The most interesting of the bunch is called Full Mags, which features 11 minutes of raw footage, split screen between Downey, Jr., and Stiller as they repeatedly work through and ad lib their semi-climactic "choose a dude" conversation.
The funniest is a skit from the MTV Movie Awards. Taking place in Stiller's office, he shows off a revised Tropic Thunder one-sheet poster, which now advertises the lead cast of "Panda, Stiller, Iron Man." It plays off the summer's earlier Kung Fu Panda and Iron Man box office successes, predicts The Dark Knight's dominance, then goes down a crude, disgusting path as Stiller tries to create a viral video that"ll meet his nephew's approval.
Before the Thunder is a very funny look behind the scenes while The Hot LZ is a more traditional behind the scenes examination of the making of the opening sequence. Blowing Shit Up is about exactly what the title implies.
Designing the Thunder is another fairly standard behind-the-scenes look at scouting the locations and gets the sets built. The Cast of Tropic Thunder is an above average assembly of featurettes that, through behind-the-scenes footage, interviews and the occasional blooper, gets up close with Ben Stiller, Jack Black, Robert Downey, Jr., Brandon T. Jackson, Jay Baruchel, Danny McBride, and Nick Nolte.
Makeup Test with Tom Cruise is a pretty routine and brief look at just that: Cruise's makeup test, with the twist that during the test is when he introduced his hip hop dance moves.
Finally, there's a collection of Deleted and Extended Scenes that's mostly skippable, particularly in the shadow of the already extended Director's Cut. The scenes each offer an optional audio commentary, which is definitely not noteworthy. The comments mostly introduce and state the obvious. The best ones to check out are Eight Minutes in Hell, an extended version of the heroin camp breakout scene that goes heavy on Apocalypse Now tones, and the alternate ending, which shows the fate of Speedman's agent along with Speedman's Oscar acceptance speech.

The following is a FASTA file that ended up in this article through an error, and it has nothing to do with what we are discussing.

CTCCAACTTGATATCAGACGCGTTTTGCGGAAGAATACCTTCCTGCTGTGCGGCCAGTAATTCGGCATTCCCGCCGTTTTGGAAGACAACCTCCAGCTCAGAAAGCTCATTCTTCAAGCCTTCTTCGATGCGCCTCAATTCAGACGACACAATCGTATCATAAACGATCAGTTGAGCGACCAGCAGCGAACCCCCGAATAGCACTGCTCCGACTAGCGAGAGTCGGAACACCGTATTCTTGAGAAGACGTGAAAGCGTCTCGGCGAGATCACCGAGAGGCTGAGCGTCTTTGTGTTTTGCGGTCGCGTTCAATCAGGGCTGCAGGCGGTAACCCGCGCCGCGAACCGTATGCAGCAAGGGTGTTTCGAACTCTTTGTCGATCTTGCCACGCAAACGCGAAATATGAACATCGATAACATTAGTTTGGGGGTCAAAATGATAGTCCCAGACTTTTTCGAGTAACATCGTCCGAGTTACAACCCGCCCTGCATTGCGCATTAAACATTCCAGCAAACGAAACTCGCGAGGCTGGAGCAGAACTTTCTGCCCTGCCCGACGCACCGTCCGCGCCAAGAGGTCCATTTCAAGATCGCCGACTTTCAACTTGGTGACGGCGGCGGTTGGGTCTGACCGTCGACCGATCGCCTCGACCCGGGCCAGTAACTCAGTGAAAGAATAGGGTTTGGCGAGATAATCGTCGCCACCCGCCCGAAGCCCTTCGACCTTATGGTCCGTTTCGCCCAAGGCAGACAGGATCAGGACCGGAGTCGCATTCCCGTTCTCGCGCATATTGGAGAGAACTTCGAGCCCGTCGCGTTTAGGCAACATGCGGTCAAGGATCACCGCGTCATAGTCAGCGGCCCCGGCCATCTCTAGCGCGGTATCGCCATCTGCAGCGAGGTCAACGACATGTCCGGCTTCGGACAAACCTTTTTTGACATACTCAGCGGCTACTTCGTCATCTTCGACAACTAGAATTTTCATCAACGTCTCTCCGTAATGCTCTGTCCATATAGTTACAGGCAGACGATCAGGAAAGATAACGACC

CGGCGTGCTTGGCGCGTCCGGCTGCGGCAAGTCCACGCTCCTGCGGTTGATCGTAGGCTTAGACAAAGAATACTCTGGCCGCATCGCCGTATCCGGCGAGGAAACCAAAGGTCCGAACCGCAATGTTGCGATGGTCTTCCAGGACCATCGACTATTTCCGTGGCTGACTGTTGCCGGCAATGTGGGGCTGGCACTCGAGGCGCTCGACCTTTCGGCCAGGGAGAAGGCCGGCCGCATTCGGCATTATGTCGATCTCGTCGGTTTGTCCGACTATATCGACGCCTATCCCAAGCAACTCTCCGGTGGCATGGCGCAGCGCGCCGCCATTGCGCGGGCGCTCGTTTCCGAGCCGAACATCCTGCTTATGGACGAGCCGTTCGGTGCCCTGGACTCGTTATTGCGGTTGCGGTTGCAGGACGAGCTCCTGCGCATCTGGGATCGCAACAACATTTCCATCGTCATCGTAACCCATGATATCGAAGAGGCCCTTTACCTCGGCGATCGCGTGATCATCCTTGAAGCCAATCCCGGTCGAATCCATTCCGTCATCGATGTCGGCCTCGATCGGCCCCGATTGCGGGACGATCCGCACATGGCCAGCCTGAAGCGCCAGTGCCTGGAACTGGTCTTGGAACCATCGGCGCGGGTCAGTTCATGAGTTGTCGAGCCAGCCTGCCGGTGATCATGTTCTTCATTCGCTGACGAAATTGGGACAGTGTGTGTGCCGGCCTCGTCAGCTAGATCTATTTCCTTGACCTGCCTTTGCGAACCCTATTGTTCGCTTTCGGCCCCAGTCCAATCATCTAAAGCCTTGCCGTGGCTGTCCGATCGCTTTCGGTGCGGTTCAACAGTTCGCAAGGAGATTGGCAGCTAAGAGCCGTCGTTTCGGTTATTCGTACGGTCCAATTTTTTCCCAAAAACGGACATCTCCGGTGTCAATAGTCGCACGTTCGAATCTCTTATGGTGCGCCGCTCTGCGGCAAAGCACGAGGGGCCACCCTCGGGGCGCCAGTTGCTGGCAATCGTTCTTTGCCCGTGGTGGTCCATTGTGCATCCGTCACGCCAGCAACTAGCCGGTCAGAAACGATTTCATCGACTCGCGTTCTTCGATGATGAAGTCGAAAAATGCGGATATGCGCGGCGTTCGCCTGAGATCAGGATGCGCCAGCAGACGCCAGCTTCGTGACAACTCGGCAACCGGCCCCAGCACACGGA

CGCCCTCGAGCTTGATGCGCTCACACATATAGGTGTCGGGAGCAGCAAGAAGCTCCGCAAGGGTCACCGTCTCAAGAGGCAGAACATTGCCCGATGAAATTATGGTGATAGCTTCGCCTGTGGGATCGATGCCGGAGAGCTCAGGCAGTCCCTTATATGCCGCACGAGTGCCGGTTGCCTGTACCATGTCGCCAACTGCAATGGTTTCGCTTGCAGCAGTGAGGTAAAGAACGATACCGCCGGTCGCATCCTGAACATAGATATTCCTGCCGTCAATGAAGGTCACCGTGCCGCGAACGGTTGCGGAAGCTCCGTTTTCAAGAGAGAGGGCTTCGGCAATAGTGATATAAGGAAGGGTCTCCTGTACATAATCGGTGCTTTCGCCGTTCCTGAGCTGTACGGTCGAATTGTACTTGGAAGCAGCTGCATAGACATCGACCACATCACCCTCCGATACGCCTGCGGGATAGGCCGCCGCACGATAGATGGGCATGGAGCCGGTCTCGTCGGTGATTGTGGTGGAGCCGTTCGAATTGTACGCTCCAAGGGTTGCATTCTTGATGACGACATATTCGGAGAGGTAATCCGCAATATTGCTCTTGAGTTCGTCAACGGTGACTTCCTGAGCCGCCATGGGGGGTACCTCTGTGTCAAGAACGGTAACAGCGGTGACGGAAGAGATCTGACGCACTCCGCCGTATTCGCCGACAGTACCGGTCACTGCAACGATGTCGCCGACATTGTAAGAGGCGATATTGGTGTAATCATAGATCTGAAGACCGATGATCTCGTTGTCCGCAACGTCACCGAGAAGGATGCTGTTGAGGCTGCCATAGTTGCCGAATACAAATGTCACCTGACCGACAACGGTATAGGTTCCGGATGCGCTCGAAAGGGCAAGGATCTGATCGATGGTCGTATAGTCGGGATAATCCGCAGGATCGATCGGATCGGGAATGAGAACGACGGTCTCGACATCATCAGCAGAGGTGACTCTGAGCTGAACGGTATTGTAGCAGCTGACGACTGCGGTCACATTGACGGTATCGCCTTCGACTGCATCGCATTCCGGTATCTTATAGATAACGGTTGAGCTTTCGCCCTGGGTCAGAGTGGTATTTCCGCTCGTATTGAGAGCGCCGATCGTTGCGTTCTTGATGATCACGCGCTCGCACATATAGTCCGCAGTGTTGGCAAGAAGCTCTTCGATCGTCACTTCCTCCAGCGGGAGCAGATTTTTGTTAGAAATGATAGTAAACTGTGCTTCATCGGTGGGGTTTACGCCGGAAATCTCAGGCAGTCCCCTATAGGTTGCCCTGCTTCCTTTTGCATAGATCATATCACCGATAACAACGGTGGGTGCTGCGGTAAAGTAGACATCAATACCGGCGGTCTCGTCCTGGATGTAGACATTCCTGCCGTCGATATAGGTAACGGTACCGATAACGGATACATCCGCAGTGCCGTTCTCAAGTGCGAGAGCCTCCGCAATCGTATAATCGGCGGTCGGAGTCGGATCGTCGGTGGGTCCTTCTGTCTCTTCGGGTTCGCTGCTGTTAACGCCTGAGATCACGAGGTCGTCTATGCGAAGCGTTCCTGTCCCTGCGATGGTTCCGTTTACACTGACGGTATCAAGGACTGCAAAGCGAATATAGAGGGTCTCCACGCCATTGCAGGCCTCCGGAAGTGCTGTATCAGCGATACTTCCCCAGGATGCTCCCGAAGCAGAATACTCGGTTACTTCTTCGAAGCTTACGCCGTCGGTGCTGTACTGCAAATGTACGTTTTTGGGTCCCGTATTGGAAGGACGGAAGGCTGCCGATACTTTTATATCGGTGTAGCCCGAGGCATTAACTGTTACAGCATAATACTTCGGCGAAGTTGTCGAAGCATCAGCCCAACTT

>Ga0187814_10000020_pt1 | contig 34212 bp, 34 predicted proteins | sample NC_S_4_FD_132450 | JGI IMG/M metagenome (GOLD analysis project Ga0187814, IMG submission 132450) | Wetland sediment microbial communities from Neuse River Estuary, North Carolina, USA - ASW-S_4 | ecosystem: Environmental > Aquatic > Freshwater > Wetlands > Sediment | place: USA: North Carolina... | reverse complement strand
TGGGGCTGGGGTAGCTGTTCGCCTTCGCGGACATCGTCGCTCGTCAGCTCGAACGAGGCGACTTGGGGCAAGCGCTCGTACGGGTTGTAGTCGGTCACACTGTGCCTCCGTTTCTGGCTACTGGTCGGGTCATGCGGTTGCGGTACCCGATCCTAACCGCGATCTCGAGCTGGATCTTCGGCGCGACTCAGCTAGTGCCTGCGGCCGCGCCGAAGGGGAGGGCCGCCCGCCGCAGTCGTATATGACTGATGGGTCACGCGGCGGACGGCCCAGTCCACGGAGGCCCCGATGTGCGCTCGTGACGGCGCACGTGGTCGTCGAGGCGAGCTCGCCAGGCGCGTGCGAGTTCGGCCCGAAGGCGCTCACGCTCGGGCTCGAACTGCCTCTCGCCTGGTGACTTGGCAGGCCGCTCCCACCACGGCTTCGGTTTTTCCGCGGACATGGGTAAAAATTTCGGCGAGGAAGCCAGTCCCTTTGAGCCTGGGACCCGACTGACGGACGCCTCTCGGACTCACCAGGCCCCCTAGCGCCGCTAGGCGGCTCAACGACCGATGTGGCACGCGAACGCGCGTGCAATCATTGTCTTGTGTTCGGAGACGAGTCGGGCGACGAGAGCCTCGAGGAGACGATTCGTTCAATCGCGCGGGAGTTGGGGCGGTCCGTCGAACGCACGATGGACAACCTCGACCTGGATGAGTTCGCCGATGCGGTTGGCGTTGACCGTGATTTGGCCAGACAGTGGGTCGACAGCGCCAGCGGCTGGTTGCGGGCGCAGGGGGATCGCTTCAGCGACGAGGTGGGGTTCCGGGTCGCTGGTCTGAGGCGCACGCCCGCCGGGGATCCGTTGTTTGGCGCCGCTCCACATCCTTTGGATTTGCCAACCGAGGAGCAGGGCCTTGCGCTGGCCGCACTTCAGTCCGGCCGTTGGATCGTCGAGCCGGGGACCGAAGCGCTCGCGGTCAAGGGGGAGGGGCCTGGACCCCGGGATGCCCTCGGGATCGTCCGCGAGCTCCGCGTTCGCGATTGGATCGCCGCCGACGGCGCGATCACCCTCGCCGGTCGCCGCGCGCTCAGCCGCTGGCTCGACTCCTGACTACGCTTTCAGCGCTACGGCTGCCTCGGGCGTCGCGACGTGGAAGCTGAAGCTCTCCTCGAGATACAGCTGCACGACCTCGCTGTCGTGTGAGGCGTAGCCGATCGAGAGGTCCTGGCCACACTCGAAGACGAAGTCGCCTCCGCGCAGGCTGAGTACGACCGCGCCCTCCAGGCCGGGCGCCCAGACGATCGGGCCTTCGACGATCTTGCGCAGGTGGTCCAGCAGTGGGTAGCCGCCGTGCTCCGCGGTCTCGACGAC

The BD-Live content includes Dispatches from the Edge of Madness, a collection of 11 deleted scenes from the Rain of Madness mockumentary. They're all worth a gander, but the segment entitled P.P.S.D. is a must-see. During that one, Kirk Lazarus, suffering from post-performance stress disorder, attempts to exorcise his eldest son in a hotel bathtub. Downey, Jr.'s own commitment to the role is on full, glorious display here.
Also on BD-Live are Full Mags of Danny McBride, Jack Black, and Robert Downey, Jr., as well as a clip of video rehearsals, presented picture-in-picture to show rehearsal footage of the cast in street clothes walking through a sequence in the jungle alongside the final footage.
The BD-Live buffered playback off the Web will likely be a drag for most viewers connecting from home with cable Internet, which is, after all, the most likely scenario. Why wasn't this content simply added to the disc? In addition to the fact that these segments were all included on the standard DVD, it feels like an experiment in conditioning people for online movies and the end of consumer ownership.
If this was the ideal Blu-ray release, it would've included both the theatrical and director's cuts. And the BD-Live footage would've been included on the disc rather than served as streaming playback.
There are none.
Picture and Sound
The chirping on the handling of the BD-Live material aside, this is most definitely a quality presentation of the feature film. The picture holds true from the digital excellence of the fake movie trailers right on through the treacherous tropical adventure of the thespian soldiers.
The English 5.1 Dolby TrueHD soundtrack is also sharp, featuring a nice bass to accompany Cruise's hip hop dance moves, plenty of boom in the explosions, and loads of aural ambience. Also available are 5.1 Dolby Digital French and Spanish tracks.
Optional subtitles are available in English, English SDH, French, Spanish, an d Portuguese.
It's also worth noting that all of the on-disc supplements are presented in high-def, with the exception of the MTV Movie Awards skit.
How to Use This Disc
Should the uninitiated watch Apocalypse Now then Hearts of Darkness or vice versa? Well, in this case anyway, watch Tropic Thunder then Rain of Madness. After that, be sure to access P.P.S.D. via BD-Live and don't forget to revisit the movie with the cast commentary.
• Originally published at MovieHabit.com.